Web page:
K.B.: Blender has undergone the biggest restructuring and restaffing. A new publisher, creative director, editor and positioning platform. The repositioning is that it’s the music magazine for the download generation. It pretty clearly differentiates it from the other music magazines. We think putting the download cards from Rhapsody [a card offering 10 free music downloads comes with each newsstand copy] in each magazine is the breakthrough step in making Blender [stand apart from its competitors]. Blender went up to 900,000 circulation this year, and is going to 1 million with the January issue. I’ve been delivering a bonus on the 900,000 for a while now.
WWD: When Alpha Media Group first started, critics were quick to point out how the “laddie” style of magazine that Maxim was known for was dead, as men have gravitated more toward fashion and lifestyle titles. How have you evolved Maxim to be relevant for today’s male audience and is that evolution complete?
K.B.: Men’s Vogue is a derivative of a women’s book operating to get incremental business left over from women’s lines. Maxim is a young men’s lifestyle magazine. It’s not for some little strange segment of guys down in TriBeCa. It’s for guys who want sports and gear and entertainment and girls. I don’t think you get 2.5 million readers if you’re covering something obscure that not too many guys are interested in. Rolling Stone, 40 percent of those readers are women, and half are over 35. Men’s Health, they’re doing a pretty good job. They’re pretty big, they’re more there than the other guys. So is ESPN the Magazine. ESPN suggests these guys like sports, and Men’s Health suggest these guys like to look good with their bodies. Maxim is more a mulitplatform men’s lifestyle magazine than any of the other ones. Every issue has sports, some coverage of fitness, every issue has pretty good coverage of automotive, a lot about gear, some entertainment, and girls! Young guys love girls. The human race depends on it.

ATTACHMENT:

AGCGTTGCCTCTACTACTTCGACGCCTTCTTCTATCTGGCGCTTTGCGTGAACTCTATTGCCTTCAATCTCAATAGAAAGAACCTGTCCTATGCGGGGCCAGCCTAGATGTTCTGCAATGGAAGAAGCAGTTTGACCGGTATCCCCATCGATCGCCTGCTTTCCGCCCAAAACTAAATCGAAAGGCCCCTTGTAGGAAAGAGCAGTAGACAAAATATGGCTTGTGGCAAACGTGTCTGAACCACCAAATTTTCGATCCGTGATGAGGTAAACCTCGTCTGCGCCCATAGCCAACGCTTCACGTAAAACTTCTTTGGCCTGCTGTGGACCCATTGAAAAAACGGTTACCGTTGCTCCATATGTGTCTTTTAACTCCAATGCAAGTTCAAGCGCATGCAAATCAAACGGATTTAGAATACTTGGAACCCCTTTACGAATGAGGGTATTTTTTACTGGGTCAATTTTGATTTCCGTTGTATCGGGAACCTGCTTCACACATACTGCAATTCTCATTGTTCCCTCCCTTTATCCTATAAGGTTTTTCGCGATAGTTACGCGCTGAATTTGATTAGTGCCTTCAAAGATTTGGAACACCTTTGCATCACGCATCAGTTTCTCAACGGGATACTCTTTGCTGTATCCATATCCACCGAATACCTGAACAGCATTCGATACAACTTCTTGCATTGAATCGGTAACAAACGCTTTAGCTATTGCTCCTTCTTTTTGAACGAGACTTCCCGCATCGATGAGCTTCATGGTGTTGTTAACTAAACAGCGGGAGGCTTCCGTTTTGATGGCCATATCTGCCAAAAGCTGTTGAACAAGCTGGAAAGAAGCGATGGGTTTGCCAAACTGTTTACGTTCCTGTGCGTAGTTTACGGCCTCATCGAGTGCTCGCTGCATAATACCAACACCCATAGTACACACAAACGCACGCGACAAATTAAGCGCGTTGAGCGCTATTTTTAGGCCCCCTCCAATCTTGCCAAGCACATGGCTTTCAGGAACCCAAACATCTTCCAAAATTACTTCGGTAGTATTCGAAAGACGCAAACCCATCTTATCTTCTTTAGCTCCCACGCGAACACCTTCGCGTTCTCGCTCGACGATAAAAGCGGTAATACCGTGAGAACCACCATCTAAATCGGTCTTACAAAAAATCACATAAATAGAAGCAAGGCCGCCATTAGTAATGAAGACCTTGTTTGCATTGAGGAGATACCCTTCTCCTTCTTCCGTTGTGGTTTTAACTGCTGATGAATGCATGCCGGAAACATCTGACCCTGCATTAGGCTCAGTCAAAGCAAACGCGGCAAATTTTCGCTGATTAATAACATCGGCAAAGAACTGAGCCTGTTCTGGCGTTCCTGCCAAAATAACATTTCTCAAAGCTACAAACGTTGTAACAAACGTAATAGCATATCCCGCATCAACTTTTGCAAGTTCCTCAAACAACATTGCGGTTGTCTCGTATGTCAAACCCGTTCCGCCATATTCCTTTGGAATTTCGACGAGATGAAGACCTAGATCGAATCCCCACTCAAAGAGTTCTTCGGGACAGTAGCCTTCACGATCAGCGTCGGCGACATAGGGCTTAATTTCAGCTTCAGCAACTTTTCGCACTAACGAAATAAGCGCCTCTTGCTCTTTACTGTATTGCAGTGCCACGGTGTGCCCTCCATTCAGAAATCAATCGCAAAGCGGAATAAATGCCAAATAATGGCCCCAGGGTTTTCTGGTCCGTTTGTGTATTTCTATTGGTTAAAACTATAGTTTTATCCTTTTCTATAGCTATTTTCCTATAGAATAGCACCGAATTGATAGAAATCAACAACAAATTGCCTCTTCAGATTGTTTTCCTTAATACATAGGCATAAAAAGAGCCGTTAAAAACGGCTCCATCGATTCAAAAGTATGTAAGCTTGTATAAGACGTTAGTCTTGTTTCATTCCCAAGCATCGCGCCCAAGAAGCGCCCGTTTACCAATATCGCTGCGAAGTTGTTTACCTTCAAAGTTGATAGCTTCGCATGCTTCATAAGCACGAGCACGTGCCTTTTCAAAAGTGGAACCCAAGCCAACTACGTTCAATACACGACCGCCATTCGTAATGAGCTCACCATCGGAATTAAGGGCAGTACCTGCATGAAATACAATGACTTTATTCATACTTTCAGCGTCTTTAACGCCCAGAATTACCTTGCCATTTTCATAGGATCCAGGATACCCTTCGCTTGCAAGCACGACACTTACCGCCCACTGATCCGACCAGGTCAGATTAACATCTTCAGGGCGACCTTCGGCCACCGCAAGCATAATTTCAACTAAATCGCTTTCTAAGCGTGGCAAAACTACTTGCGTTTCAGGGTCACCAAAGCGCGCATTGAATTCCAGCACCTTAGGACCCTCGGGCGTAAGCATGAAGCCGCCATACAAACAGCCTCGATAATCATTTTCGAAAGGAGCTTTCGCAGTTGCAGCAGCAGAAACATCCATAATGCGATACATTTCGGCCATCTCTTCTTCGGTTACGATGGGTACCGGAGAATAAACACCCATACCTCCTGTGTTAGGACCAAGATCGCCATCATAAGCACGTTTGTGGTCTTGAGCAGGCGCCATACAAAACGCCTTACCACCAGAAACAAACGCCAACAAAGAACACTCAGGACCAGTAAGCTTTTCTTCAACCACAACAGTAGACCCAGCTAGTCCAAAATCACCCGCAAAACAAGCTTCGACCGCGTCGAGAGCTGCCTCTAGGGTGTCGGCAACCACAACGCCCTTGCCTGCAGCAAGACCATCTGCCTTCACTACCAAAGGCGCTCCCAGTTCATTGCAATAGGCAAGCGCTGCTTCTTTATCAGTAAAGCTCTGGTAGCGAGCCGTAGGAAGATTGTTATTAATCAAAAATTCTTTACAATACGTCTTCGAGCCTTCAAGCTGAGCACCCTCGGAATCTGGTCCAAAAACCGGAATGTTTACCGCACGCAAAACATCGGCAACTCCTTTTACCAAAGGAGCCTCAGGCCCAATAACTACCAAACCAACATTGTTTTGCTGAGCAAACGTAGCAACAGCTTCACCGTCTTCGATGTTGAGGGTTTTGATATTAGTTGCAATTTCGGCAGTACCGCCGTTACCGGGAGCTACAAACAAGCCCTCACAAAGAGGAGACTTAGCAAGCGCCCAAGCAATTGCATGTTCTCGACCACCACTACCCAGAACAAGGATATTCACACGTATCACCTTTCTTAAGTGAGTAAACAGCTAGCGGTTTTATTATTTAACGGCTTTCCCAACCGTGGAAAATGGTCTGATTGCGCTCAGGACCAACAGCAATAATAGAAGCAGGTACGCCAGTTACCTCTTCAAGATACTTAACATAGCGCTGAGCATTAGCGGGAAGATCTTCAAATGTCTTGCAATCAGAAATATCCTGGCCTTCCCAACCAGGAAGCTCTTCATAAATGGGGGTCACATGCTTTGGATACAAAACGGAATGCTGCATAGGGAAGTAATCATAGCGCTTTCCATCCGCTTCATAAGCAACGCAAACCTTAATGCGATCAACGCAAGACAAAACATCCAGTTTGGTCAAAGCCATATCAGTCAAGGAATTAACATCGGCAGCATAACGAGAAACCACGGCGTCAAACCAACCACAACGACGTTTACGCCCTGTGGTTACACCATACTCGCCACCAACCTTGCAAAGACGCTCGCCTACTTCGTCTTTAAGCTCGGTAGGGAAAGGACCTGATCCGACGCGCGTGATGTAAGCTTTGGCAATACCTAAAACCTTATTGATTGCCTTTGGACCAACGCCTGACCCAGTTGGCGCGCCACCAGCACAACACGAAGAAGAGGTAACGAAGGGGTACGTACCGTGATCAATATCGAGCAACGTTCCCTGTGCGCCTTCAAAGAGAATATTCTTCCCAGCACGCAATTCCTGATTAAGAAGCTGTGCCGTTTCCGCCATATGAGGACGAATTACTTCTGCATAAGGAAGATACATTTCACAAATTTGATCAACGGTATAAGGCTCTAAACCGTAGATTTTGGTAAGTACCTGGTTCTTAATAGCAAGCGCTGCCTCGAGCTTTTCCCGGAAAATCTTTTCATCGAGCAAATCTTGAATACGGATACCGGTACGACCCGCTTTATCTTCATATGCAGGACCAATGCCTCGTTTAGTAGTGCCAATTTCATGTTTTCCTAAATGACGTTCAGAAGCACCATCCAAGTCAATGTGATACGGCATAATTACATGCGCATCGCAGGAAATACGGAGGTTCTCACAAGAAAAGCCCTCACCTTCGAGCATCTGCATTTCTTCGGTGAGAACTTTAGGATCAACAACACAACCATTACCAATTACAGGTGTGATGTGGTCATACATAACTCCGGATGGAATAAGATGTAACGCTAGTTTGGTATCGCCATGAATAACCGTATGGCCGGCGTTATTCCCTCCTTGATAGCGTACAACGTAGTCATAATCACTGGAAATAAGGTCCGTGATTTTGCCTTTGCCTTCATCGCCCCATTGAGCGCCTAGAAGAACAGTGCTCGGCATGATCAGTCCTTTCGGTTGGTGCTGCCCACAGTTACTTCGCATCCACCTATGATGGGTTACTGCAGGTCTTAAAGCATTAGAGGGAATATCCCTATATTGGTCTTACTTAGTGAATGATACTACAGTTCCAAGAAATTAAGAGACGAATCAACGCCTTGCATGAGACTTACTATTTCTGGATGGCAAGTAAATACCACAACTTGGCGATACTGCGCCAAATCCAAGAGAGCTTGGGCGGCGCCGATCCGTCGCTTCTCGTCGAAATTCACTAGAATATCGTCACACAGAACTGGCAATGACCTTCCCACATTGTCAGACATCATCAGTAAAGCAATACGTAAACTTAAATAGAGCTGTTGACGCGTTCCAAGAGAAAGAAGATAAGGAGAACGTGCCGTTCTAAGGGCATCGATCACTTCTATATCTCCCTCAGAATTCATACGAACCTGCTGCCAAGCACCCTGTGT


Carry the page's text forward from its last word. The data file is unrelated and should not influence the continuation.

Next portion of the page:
WWD: When will you launch other magazines or Web sites?
K.B.: Probably not launching, but more brand extensions, and probably acquisitions. Things that are for sale that we can make money at. Alpha is about men, so our interest would be in the men’s space.